Rhetorical Analysis

1479 WordsDec 3, 20136 Pages
Texting and driving is one of the most debated topics in society. Whether it affects all people or whether or not you’re just good at multi tasking. Yet, all people would come to the agreement that it is one the most dangerous activities to participate in and ends millions of lives yearly. "Drivers and Legislators Dismiss Cellphone Risks” published in New York Times by Matt Richtel and "LOL? Texting While Driving Is No Laughing Matter: Proposing a Coordinated Response to Curb this Dangerous Activity" by Alexis M. Farris are two articles that present variations of ethos, pathos, and logos and make identical arguments claiming that texting and driving is not only dangerous but is shaping the way Americans live. Both articles illustrate…show more content…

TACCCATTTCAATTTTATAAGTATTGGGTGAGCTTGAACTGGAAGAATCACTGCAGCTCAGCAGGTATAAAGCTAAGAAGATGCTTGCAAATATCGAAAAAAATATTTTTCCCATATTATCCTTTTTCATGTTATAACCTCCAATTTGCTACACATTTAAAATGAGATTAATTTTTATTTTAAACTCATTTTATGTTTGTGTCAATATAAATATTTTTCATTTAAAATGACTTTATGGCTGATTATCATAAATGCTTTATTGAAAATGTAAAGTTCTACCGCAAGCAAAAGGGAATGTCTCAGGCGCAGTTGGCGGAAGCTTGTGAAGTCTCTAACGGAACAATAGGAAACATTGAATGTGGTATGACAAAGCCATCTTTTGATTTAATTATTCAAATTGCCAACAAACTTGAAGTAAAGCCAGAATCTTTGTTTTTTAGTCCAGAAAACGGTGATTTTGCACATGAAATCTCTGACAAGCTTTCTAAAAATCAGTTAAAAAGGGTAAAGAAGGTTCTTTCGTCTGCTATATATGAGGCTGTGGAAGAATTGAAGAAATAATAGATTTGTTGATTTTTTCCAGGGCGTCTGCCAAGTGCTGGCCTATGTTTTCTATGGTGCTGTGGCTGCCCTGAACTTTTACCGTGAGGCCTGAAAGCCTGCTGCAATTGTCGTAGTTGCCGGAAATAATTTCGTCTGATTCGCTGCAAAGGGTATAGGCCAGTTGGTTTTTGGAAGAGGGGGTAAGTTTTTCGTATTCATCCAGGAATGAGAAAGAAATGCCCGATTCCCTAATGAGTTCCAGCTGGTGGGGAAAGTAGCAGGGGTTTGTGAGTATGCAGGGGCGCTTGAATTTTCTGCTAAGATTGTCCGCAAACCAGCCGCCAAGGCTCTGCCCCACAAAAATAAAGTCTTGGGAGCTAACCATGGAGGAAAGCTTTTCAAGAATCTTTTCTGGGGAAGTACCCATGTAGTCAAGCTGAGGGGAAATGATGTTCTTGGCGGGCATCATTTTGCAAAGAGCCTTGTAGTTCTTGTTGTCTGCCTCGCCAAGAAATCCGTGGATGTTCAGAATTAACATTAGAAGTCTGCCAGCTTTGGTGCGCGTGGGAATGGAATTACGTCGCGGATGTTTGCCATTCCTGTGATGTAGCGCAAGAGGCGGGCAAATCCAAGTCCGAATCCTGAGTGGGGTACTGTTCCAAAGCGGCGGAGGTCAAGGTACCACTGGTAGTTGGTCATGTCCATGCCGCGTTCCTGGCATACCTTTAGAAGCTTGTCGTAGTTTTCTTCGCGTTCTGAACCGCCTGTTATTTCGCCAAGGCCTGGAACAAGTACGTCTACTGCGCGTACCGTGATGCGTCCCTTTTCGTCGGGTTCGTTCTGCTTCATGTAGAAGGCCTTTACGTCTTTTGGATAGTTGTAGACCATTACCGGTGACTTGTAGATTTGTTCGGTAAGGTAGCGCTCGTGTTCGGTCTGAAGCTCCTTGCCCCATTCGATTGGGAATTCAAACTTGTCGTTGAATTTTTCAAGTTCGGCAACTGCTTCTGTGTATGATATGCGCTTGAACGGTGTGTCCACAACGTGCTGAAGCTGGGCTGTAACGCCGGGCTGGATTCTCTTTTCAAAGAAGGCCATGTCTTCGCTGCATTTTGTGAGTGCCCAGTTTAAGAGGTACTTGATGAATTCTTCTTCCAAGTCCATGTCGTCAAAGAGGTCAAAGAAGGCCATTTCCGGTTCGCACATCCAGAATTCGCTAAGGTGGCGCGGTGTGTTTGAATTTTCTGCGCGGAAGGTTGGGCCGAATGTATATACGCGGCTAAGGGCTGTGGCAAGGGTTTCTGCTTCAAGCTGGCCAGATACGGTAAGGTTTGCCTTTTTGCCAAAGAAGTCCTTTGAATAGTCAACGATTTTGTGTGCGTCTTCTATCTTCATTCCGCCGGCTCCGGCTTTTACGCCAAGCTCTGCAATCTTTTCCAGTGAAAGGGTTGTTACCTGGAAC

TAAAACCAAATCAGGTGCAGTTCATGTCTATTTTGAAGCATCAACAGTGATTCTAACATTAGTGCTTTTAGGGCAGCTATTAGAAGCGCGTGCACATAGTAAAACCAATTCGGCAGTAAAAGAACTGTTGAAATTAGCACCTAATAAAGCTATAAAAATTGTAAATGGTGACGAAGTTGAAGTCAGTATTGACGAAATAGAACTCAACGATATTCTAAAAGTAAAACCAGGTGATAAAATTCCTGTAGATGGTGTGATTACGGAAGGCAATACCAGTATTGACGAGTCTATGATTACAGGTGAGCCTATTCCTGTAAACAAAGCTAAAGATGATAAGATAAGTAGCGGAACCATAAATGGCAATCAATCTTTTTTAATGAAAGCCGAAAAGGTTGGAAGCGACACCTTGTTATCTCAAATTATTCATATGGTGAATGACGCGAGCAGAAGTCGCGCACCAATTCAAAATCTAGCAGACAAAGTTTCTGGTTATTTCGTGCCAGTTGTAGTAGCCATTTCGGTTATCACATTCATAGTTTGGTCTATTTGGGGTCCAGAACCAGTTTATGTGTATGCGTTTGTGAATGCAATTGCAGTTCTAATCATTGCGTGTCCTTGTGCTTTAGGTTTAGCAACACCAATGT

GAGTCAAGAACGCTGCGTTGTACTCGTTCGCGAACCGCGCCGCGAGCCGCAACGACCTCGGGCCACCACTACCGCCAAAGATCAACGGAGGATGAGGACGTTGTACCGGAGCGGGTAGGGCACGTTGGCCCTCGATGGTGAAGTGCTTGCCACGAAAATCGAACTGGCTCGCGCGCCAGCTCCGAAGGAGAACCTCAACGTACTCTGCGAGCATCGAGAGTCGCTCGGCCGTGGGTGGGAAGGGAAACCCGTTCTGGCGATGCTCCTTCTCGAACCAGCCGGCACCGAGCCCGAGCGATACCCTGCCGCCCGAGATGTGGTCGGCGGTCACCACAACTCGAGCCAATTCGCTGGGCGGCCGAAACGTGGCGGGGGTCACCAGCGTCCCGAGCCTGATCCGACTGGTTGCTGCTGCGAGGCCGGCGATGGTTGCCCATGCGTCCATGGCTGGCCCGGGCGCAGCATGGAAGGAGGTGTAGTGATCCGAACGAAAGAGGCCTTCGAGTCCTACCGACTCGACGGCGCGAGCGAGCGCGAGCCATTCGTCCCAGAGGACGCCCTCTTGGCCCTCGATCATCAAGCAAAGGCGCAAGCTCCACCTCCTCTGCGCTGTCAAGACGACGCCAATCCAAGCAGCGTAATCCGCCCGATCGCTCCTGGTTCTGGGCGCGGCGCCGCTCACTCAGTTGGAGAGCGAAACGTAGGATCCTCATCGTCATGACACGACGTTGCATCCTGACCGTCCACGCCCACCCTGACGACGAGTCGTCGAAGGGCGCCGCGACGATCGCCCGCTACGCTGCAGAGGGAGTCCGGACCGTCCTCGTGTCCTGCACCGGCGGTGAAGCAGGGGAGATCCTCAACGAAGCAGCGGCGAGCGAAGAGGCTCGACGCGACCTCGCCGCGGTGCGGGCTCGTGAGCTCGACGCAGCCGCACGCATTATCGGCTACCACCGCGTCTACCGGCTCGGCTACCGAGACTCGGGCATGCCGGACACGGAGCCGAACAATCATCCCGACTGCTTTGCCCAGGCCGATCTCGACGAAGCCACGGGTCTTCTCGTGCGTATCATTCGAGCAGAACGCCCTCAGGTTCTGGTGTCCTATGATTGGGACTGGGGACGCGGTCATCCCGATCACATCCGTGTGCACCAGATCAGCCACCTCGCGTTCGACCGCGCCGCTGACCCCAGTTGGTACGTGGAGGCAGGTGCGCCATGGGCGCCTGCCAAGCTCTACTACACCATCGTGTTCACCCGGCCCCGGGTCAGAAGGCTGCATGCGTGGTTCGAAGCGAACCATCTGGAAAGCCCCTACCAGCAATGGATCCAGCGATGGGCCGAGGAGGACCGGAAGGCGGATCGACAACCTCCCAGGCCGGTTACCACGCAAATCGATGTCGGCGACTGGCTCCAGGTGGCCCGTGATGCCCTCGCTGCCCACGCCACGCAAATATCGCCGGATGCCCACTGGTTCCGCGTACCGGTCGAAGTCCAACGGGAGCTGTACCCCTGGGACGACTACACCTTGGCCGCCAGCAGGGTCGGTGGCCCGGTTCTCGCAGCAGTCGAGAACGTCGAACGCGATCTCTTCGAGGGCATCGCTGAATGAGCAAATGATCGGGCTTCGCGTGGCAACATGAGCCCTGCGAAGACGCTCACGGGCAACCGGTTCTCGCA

She also goes on to lay out and explain the Bills and Laws that have been sent to Congress multiple times that ban using a cell phone while driving yet Farris claims that Congress has not acted (Farris, 254). Farris’ logic in her claims are supported well and she illustrates many compelling facts that prove the dangers of texting while driving to be accurate. Matt Richtel’s and Alexis Farris’ articles discuss the same issue and ultimately have the same end in mind on what to do about texting and driving. However, the information and credibility presented in each article is different. Matt Richtel, a journalist for New York Times presents many facts about texting while driving a long with the multiple interviews with people sharing their personal opinions, experiences and views about the issue and although the interviews and facts he presents are interesting they do not prove to be credible. Richtel fails to provide any sources for any of his research and seems biased in some of his claims in his article and completely lacking ethos. For example, Richtel presented a set of data that illustrated the number of cellphone distractions that caused deaths every year and went on to say that “Americans have largely ignored the research” and that there is a large “disconnect between perception and reality that is worsening the problem” claiming that “drivers overestimate their own ability to safely multitask” (Richtel, 1). Texting and driving
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